“Skål!” – understanding Swedish alcohol mentality
Publish date: 25 January 2021
Swede's drinking habits die-hard but have become more sophisticated through a rather boozy history. We had a talk with Eva Lenneman, curator at Spritmuseum, about drinking habits in Sweden, and how Swedes went from a nation of snaps-drinkers to bag-in-box lovers.
For a long time Sweden, placed firmly in the north-European liquor-belt, is what you could call a “booze nation”. Towards the end of the 19th century, as much as 90 percent of all consumed alcohol in Sweden was brännvin.
Almost 120 years later and the landscape couldn’t be more different. A recent study by CAN ["Centralförbundet för alcohol- och narkotikaupplysning", an organization that monitors alcohol –and drug use in Sweden] showed that spirits and liquors made up only 21 percent of all sold alcohol in Sweden. With over 42 percent of all alcohol sales in Sweden, the typical Swedish drink recreational of today is a glass of wine.
"And a big portion of it is bag-in-box wine", explains Eva Lenneman, curator at Spritmusuem in Stockholm. "Swedes are in fact the biggest BiB-drinkers in the world".
But historically Sweden hasn’t been a big producer of wine. Has that changed?
"There was actually quite a lot of wine produced from fruits –and berries in the 19th to early 20th century. Today there are only about 50 vineyards in Sweden, most of them in Skåne County. Since people’s interest is growing and the quality of Swedish wine is getting higher, the picture might look different in the future. Production of real cider is another growing trend".
While Swedish wine production might be modest, beer production is not. Roughly a third (32 percent) of all alcohol sold in Sweden is beer. There are about 300 breweries in Sweden – large-scale producers and craft breweries alike – which means that outside of Great Britain, Sweden has Europe’s highest number of breweries per capita.
"Swedes have a storied relationship with beer, one of the oldest alcoholic drinks known to man, and that relationship has gone through many changes", Lenneman explains. "In the Middle Ages, everyone drank low-alcoholic beer. Young and old, rich, and poor. When hard liquor rose in popularity in the early 1800-hundreds beer dropped in popularity, but became common again when German lager was introduced. Since then “En stor stark” [shorthand for “A pint of lager” in any Swedish bar] has been the dominating beer. The kind of beer culture we see today, with a breadth of knowledge and a panoply of labels, started growing in the ‘80s and has literally exploded in the last years".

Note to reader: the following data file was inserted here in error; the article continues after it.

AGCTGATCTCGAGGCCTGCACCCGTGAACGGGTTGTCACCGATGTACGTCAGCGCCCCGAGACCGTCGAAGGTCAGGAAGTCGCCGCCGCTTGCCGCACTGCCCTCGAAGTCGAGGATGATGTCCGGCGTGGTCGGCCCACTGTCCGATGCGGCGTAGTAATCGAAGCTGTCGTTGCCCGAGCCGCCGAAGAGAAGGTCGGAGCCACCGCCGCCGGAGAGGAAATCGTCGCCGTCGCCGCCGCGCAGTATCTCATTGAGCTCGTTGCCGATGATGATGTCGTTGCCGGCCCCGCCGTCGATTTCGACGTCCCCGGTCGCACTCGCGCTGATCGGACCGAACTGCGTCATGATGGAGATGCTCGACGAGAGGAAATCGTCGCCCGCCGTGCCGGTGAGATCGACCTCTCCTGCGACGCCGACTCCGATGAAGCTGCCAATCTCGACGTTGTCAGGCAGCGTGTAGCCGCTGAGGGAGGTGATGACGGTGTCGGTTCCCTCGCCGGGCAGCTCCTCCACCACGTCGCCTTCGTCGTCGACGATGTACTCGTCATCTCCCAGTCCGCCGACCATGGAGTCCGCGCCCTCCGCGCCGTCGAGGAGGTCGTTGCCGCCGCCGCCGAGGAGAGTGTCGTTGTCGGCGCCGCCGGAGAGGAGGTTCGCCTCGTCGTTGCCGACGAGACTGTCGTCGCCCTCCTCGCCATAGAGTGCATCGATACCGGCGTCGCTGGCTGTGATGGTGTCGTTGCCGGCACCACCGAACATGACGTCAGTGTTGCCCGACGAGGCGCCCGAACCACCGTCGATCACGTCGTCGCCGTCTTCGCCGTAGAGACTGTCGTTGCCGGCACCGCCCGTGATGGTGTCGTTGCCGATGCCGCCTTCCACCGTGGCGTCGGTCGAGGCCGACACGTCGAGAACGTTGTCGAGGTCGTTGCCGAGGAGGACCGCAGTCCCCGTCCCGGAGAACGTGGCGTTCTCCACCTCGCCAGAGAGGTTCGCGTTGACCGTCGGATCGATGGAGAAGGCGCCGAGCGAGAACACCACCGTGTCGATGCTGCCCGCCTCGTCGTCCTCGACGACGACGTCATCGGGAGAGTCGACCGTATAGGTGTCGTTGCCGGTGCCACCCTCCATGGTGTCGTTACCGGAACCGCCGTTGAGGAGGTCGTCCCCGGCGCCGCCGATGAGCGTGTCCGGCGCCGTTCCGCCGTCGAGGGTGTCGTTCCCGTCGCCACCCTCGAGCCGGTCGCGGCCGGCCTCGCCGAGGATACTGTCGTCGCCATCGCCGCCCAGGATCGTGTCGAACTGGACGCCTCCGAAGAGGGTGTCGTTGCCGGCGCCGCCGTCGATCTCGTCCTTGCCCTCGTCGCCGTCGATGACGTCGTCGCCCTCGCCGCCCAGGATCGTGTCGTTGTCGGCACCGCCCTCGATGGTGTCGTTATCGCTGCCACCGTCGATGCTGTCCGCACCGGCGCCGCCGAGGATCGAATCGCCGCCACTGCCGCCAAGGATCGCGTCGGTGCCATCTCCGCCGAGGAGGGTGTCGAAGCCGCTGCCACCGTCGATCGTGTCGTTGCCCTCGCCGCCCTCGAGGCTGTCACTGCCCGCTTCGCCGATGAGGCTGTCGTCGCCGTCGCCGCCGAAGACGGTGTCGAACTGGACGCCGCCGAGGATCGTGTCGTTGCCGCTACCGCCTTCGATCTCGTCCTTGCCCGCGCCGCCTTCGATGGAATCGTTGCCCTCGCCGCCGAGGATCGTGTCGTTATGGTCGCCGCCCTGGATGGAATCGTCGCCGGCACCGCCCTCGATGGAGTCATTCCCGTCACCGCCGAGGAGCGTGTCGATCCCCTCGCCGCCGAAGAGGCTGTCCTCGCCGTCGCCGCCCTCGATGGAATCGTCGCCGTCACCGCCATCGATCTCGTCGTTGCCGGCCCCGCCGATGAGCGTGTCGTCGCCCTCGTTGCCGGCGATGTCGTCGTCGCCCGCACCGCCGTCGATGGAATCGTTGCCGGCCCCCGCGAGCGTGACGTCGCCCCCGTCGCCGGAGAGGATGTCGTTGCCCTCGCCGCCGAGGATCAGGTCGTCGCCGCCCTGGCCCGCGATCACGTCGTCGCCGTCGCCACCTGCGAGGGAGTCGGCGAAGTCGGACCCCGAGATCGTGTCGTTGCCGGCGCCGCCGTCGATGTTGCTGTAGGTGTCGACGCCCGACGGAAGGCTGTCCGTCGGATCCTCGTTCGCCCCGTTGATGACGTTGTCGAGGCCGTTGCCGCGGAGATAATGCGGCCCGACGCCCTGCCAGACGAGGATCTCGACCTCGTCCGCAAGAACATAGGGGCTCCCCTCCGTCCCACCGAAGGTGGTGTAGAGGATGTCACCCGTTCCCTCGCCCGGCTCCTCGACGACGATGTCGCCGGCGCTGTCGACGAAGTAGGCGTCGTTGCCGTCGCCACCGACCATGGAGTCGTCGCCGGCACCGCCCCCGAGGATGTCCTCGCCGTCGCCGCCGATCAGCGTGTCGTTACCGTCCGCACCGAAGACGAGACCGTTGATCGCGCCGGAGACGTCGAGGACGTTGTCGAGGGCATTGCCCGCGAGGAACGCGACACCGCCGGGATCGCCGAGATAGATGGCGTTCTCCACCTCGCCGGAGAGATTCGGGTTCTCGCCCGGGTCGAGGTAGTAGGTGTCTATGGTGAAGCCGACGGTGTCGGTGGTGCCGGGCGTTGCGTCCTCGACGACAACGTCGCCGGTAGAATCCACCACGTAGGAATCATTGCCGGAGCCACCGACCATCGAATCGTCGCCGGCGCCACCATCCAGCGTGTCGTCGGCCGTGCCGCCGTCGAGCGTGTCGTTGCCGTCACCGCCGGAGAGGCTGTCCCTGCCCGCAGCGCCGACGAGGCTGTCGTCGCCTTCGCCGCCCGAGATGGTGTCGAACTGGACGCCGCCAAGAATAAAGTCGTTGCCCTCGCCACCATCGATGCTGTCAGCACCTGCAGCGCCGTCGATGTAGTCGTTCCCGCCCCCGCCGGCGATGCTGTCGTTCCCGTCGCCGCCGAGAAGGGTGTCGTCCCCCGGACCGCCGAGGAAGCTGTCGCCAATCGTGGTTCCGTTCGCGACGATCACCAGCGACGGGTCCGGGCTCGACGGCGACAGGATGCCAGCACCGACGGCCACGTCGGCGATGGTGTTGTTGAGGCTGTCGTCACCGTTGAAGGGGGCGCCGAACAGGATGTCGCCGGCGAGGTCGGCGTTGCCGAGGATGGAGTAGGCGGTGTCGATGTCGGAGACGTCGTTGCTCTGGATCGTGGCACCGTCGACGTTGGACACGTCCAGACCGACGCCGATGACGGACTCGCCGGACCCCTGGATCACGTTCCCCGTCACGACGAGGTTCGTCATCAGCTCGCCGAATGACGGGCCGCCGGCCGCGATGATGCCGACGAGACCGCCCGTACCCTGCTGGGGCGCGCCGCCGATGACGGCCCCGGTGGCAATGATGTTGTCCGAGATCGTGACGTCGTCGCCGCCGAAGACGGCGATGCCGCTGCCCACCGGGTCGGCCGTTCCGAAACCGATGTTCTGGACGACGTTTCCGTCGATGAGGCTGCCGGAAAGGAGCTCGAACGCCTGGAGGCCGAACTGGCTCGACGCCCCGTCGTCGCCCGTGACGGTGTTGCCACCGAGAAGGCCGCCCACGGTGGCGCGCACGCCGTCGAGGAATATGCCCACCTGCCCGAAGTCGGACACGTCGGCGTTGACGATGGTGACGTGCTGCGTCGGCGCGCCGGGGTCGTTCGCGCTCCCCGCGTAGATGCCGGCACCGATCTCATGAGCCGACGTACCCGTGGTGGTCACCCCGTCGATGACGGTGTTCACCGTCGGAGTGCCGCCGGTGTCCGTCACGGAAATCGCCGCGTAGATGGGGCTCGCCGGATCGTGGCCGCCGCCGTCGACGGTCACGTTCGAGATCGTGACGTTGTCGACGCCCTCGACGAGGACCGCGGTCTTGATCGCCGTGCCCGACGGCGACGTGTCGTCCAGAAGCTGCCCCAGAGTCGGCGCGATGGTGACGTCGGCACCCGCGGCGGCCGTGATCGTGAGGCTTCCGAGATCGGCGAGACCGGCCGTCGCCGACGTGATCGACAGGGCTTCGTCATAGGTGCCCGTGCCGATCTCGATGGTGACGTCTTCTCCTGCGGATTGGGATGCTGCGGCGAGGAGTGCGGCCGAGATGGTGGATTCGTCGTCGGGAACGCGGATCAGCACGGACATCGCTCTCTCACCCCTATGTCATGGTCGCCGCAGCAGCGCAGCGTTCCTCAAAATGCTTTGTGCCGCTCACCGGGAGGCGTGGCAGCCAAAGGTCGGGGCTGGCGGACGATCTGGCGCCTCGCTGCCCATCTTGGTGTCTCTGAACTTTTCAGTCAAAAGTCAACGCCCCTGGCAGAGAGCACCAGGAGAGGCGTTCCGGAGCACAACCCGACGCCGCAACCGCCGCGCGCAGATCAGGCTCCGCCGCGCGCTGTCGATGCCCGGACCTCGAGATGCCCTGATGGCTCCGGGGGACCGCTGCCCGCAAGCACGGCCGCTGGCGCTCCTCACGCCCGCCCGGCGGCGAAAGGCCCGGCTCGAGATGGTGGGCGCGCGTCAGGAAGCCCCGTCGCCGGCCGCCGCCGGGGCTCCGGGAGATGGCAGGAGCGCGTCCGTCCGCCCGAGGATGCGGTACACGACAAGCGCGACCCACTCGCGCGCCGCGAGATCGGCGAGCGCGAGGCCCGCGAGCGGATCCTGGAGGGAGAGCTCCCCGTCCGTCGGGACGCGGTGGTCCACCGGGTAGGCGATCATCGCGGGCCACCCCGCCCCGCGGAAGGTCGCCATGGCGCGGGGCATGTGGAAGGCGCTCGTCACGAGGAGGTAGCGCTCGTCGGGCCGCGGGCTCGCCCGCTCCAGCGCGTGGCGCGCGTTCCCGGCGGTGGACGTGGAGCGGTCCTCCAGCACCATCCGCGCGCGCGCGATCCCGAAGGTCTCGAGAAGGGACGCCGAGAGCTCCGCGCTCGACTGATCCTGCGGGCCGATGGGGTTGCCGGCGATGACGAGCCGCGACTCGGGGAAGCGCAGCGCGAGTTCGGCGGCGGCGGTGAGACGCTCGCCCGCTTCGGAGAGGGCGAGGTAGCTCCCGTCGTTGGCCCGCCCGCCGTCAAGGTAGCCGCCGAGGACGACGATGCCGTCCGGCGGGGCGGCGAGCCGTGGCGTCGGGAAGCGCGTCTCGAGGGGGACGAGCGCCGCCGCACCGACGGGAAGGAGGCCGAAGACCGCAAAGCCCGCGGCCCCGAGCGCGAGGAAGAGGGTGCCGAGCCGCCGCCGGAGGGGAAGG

To understand Swedish alcohol-mentality we have to take a few steps back and look at Sweden in the early 1900-hundreds. As was the case in many industrialized countries, cities were growing, fast. An able-bodied workforce was needed to meet the demands of large factories and massive infrastructural undertakings. People left the safety of the idyllic countryside and moved into cramped and densely populated urban areas, which in turn formed a new working-class.
Life in the city sure wasn’t easy, with long working hours and large families cramped in small apartments, and it wasn’t cheap. Well, except for one thing, that also was readily available: booze. Regular over-indulgence and a staggering growth in alcohol-related deaths became a problem, to put it mildly.
At the same time, a temperance movement advocating abstinence and teetotalism was gaining political ground. Alcohol was being associated with heavy intoxication and shame, with negative effects on health and family life. Instead, sobriety and diligence became the norm.
In the United States (as in our Scandinavian neighbors), this led to the 18th Amendment and a prohibition on all forms of alcohol. Period. Swedish politicians tried a different avenue to sober up the people, and in 1919 the Bratt System (“motboken”) was enforced.
This meant, in theory, that any responsible adult wanting to buy alcohol would be able to. First, by filling out an application for a “motbok” – a logbook of your alcohol rations, as approved by the authorities. Secondly, the “motbok” was to be brought to the store any time you wanted to buy alcohol. The practice though, was a thinly veiled class marker of your social standing, explains Eva Lenneman.
"The idea was to allow those that society deemed responsible enough, to be able to buy alcohol. But the amount varied from case to case. A married, middle-aged man, with a good economy, got a big ration. Women, the unemployed, people with economic problems or addictions didn’t get a “motbok” at all. It was essentially a sign that you were a 'good citizen'".
The system was scrapped in 1955 and was replaced by Systembolaget, a chain of liquor stores run by the government with a monopoly on all sales of alcohol stronger than 3,5%. But its legacy can be felt to this day. Lenneman continues:
"Sober ideals of the temperance movement, enforcement of strict laws, and the problematization of alcohol during the Bratt-years meant that liquor became associated with feelings och guilt and shame. This can still be seen in Swede's attitude towards alcohol, especially older generations".
What effect has Systembolaget’s monopoly had on what we buy and how we drink?
"The effect has of course been huge since Systembolaget has had exclusive rights on alcohol sales and controlled the supply for a long time. Their policies on age-restrictions, opening hours, and the number of operating stores have also had a fundamental impact. But also the fact that the staff is trained and highly knowledgeable to give you tips on what goes best with what".
New traditions, old songs
As this trickle-down economy of alcohol-knowledge has made the average Swede more grape and hops-savvy, so have new traditions made their way to our shores, explains Eva Lenneman.
"In many ways, we have adopted a more continental drinking habit. Today, Sweden is a diverse society, and our culture is constantly changing. There’s still a big interest in beverages here, but we’re more curious about the taste, country of origin, and production process instead of alcohol strength".